These tips can also help you find a technical cofounder, though knowing whether or not someone will make a good cofounder is an entirely different topic. At the very least, these can help you find developers to help build an MVP (Minimal Viable Product) and get your edtech startup off the ground.

This article was originally posted on the Edtech Handbook and modified for this blog.

How to Find K-12 Teachers for Edtech Product Feedback

“Every company’s greatest assets are its customers, because without customers there is no company.”
– Michael LeBoeuf

If you are building an edtech product aimed at K-12 teachers, you’re going to need feedback from them. Be it for customer discovery and validation, market research, beta testing, or something else, it is critical to talk to your customers.

You may be surprised to hear that there are many enterprising educators out there. I don’t mean they are profit-seeking; I mean they are inventive, progressive, and oftentimes tech-savvy. Some call them edupreneurs, some call them teacherpreneurs. Whatever you call them, as a startup, you can see them as innovators or early adopters, in “Crossing the Chasm” parlance.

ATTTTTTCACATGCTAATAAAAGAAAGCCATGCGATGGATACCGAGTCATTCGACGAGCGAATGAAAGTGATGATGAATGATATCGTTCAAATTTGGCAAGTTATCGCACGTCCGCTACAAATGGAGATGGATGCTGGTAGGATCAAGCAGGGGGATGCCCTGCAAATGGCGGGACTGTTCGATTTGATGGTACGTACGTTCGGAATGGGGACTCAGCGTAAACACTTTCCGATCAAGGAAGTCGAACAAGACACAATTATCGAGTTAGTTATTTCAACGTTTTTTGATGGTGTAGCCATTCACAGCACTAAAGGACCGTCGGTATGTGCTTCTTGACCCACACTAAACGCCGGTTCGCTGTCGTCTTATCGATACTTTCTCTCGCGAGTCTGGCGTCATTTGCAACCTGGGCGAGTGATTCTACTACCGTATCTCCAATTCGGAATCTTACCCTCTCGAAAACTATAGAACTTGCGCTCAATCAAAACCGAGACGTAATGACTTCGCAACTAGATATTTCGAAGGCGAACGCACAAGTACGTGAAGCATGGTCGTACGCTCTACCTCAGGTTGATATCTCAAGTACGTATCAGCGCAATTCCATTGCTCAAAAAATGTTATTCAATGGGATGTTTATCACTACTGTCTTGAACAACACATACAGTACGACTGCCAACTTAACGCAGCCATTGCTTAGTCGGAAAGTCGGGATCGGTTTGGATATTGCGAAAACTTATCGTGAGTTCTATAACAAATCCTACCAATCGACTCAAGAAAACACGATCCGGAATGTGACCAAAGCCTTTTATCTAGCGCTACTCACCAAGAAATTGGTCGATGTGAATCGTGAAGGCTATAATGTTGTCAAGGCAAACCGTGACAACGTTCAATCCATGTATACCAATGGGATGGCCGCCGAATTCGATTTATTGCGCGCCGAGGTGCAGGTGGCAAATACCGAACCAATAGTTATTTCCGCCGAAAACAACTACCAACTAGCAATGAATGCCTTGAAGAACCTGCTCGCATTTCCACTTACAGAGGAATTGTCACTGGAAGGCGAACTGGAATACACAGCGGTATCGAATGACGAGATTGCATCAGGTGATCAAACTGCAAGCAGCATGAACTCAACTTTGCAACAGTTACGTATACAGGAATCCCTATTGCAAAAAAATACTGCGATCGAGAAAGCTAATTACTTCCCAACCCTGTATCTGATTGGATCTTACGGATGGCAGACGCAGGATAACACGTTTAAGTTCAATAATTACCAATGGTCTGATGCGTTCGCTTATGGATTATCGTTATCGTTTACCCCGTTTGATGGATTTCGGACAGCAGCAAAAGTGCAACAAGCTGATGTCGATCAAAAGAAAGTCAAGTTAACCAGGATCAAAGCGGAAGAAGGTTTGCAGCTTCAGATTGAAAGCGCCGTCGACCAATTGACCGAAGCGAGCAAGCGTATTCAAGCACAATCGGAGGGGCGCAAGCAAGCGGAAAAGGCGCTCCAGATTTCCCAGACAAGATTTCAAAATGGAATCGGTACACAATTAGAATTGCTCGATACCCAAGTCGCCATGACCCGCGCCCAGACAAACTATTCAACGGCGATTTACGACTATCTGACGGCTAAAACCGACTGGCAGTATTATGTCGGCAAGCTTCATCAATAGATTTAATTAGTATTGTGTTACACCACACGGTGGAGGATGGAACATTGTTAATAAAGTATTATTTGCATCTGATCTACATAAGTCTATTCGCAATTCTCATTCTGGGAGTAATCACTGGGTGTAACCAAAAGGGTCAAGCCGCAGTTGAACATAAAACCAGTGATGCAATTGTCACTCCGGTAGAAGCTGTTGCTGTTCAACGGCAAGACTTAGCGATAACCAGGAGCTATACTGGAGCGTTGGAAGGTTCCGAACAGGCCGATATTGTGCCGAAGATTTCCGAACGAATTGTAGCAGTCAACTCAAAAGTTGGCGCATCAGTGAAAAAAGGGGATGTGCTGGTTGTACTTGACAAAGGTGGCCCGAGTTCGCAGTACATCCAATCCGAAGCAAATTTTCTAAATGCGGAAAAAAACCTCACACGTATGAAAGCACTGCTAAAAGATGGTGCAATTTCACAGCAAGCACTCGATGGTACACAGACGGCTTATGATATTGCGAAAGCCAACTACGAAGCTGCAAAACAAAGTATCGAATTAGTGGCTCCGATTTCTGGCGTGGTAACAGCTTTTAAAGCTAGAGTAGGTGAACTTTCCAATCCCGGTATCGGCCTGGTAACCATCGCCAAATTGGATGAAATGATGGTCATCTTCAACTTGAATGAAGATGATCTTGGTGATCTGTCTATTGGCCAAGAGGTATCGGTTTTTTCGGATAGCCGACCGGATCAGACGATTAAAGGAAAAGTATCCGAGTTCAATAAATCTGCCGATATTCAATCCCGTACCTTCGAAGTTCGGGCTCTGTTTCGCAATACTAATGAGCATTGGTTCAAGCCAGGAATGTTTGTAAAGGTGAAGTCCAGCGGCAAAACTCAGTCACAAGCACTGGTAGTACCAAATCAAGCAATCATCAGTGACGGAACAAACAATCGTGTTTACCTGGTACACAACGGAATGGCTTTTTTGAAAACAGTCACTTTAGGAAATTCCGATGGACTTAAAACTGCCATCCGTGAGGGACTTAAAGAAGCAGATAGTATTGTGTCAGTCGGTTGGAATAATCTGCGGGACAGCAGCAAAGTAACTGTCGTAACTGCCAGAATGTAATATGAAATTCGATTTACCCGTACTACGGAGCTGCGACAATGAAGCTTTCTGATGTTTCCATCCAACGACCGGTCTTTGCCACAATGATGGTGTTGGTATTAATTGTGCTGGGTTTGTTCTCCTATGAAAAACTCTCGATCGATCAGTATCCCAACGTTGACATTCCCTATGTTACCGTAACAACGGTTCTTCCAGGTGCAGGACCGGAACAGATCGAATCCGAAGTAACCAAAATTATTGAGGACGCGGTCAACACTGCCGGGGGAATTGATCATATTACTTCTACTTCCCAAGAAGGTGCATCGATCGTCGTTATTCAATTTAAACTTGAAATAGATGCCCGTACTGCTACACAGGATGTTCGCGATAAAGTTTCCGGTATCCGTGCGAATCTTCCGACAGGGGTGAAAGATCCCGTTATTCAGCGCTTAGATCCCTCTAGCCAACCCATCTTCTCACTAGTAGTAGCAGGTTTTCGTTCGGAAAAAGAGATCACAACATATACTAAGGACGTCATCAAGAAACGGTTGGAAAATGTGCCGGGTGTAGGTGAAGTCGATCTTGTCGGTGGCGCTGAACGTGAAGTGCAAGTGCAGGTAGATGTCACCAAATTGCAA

This means they are willing to try out untested software. While they are not representative of the mass market, they can be a good reference customer for the majority later.

So how do you go about finding K-12 teachers who are willing to help you out? The resources here can help you identify and connect with teachers directly.

Use Personal Connections

Chances are, there are people within your own network that can connect you with teachers.

Your own teachers
If you’ve been through the K-12 education system, reach out to your former teachers. Since they know you, they may be wiling to help. Keep in mind that they may not be early adopters though.
Your children’s teachers
If you are a parent with children in the K-12 education system, go to their teachers. Since they know your children, they may be willing to help, and are also likely to be part of the mass market too.
Friends and family